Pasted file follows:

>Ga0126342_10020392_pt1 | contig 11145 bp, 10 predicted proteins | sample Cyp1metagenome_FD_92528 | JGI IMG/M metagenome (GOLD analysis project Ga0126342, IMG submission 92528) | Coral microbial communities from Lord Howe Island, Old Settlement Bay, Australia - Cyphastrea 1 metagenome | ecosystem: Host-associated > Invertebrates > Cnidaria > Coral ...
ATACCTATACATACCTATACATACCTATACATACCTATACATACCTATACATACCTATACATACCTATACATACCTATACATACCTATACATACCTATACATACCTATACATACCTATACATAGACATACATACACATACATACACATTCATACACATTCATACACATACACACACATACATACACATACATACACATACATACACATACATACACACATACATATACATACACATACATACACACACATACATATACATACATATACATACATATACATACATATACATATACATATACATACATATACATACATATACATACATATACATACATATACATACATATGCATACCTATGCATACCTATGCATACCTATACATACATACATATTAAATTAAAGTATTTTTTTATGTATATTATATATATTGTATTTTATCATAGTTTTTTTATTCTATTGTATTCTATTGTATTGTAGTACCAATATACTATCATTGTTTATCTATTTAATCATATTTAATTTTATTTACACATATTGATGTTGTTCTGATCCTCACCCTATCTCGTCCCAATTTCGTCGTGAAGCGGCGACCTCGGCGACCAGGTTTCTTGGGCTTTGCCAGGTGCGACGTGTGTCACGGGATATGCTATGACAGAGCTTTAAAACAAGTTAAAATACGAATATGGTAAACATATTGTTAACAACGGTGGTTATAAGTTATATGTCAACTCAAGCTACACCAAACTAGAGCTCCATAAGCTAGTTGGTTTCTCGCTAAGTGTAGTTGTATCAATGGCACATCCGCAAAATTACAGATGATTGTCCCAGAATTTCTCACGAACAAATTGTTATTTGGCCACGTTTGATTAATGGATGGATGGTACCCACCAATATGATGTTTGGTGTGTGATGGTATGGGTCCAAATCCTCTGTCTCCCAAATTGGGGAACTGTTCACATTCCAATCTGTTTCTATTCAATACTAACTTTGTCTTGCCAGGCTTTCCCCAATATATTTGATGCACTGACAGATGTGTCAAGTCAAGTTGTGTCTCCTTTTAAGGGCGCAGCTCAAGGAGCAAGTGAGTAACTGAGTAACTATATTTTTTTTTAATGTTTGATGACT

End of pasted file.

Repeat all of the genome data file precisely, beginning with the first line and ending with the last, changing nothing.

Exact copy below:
>Ga0126342_10020392_pt1 | contig 11145 bp, 10 predicted proteins | sample Cyp1metagenome_FD_92528 | JGI IMG/M metagenome (GOLD analysis project Ga0126342, IMG submission 92528) | Coral microbial communities from Lord Howe Island, Old Settlement Bay, Australia - Cyphastrea 1 metagenome | ecosystem: Host-associated > Invertebrates > Cnidaria > Coral ...
ATACCTATACATACCTATACATACCTATACATACCTATACATACCTATACATACCTATACATACCTATACATACCTATACATACCTATACATACCTATACATACCTATACATACCTATACATAGACATACATACACATACATACACATTCATACACATTCATACACATACACACACATACATACACATACATACACATACATACACATACATACACACATACATATACATACACATACATACACACACATACATATACATACATATACATACATATACATACATATACATATACATATACATACATATACATACATATACATACATATACATACATATACATACATATGCATACCTATGCATACCTATGCATACCTATACATACATACATATTAAATTAAAGTATTTTTTTATGTATATTATATATATTGTATTTTATCATAGTTTTTTTATTCTATTGTATTCTATTGTATTGTAGTACCAATATACTATCATTGTTTATCTATTTAATCATATTTAATTTTATTTACACATATTGATGTTGTTCTGATCCTCACCCTATCTCGTCCCAATTTCGTCGTGAAGCGGCGACCTCGGCGACCAGGTTTCTTGGGCTTTGCCAGGTGCGACGTGTGTCACGGGATATGCTATGACAGAGCTTTAAAACAAGTTAAAATACGAATATGGTAAACATATTGTTAACAACGGTGGTTATAAGTTATATGTCAACTCAAGCTACACCAAACTAGAGCTCCATAAGCTAGTTGGTTTCTCGCTAAGTGTAGTTGTATCAATGGCACATCCGCAAAATTACAGATGATTGTCCCAGAATTTCTCACGAACAAATTGTTATTTGGCCACGTTTGATTAATGGATGGATGGTACCCACCAATATGATGTTTGGTGTGTGATGGTATGGGTCCAAATCCTCTGTCTCCCAAATTGGGGAACTGTTCACATTCCAATCTGTTTCTATTCAATACTAACTTTGTCTTGCCAGGCTTTCCCCAATATATTTGATGCACTGACAGATGTGTCAAGTCAAGTTGTGTCTCCTTTTAAGGGCGCAGCTCAAGGAGCAAGTGAGTAACTGAGTAACTATATTTTTTTTTAATGTTTGATGACT